This, from BusinessWeek, is no surprise to those of us living in Silicon Valley.
“a November 2008 study by Robert W. Fairlie, a professor at the University of California at Santa Cruz, gives the strongest evidence to date that critics of open-immigration policies have misjudged the impact of immigrants on the U.S. economy.
Issued under the auspices of the U.S. Small Business Administration, the peer-reviewed study pulled data from three large, nationally representative government data sets, and found that immigrants are almost 30 percent more likely to launch a business than non-immigrants. According to the study, roughly 16.7 percent of all new business owners in this country are immigrants, yet immigrants make up only 12.2 percent of the workforce in the U.S. [...]“
This week the National Venture Capital Association (NVCA) released “American Made: The Impact of Immigrant Entrepreneurs and Professionals on U.S. Competitiveness,” a new study that reveals something that Silicon Valley netizens already know but scream for others to recognize: The immigration debate affects America’s economy in a big way.
When most Americans think of immigration, illegal workers from Mexico usually spring to mind. In Brad Pitt’s new movie “Babel,” for instance, the housekeeper who endangers his character’s kids is sent back to Mexico after being caught by border control. Adding fuel to the fire, various politicians have hired illegal workers. Not all immigrants are illegal or a burden, however.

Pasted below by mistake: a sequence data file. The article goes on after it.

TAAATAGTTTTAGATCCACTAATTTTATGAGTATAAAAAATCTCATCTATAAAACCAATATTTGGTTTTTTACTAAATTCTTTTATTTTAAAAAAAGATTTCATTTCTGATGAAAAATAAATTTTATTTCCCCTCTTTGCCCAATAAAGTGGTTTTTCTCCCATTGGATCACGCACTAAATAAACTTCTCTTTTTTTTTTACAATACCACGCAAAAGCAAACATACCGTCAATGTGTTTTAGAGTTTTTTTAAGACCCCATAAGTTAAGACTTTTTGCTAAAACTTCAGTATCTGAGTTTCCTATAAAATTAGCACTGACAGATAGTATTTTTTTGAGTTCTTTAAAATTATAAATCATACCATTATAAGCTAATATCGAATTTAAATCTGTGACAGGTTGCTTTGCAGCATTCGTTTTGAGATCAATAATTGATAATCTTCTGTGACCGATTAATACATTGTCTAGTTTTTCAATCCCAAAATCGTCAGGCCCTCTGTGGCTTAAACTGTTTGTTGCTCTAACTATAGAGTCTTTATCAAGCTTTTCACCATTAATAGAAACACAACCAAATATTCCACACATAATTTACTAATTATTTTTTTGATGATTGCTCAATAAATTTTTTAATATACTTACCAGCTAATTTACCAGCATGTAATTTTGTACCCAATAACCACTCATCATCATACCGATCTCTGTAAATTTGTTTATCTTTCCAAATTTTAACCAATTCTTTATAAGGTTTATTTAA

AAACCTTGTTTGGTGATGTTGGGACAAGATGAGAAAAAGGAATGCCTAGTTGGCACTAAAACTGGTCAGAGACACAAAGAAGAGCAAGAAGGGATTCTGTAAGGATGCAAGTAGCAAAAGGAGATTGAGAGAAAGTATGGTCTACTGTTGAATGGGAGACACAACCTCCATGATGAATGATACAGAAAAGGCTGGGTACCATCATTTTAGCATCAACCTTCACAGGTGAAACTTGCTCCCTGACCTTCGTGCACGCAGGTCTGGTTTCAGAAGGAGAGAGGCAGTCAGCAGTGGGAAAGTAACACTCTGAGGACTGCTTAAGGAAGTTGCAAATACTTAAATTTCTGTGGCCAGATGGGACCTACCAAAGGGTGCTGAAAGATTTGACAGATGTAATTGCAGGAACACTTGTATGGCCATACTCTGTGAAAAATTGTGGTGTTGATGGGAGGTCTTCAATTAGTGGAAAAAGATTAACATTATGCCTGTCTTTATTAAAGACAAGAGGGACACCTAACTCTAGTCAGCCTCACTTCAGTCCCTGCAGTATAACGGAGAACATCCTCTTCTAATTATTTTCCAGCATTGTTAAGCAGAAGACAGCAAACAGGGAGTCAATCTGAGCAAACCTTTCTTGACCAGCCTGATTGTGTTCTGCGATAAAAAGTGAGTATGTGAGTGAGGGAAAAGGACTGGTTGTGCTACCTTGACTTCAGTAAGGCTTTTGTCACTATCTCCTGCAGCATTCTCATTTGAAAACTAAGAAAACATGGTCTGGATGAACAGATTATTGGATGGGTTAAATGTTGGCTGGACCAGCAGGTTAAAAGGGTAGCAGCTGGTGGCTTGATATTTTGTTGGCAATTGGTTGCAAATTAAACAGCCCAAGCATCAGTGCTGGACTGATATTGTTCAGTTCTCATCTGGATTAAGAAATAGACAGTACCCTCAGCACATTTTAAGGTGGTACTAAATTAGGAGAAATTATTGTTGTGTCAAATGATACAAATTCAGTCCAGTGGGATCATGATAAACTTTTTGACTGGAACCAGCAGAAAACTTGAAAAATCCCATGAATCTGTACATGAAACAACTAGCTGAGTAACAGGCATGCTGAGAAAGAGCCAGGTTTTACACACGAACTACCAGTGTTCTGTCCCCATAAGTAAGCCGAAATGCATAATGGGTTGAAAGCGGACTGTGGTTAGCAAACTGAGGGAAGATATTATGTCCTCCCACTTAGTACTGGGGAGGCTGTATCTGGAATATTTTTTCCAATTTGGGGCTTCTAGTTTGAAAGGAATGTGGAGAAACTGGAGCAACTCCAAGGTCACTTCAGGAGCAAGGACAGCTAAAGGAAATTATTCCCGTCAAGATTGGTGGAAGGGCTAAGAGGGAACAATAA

Indeed, apparently unknown to Hollywood and many in the political fray, a bunch of hardworking immigrants have been creating huge numbers of jobs and wealth for the very Americans that want to keep them out.
Immigrant-founded, venture-backed public companies today employ an estimated 220,000 people in the United States and more than 400,000 people globally, according to American Made. That’s a lot of people — and a lot of future voters who wouldn’t be happy if they were unemployed.
The study also found that companies started by immigrants and initially backed by venture capital account for more than US$500 billion of total U.S. market capitalization. That’s a lot of hard work and capital going toward making American lives better. Consider the immigrant influence on some of the companies everyone already knows.
Read more here.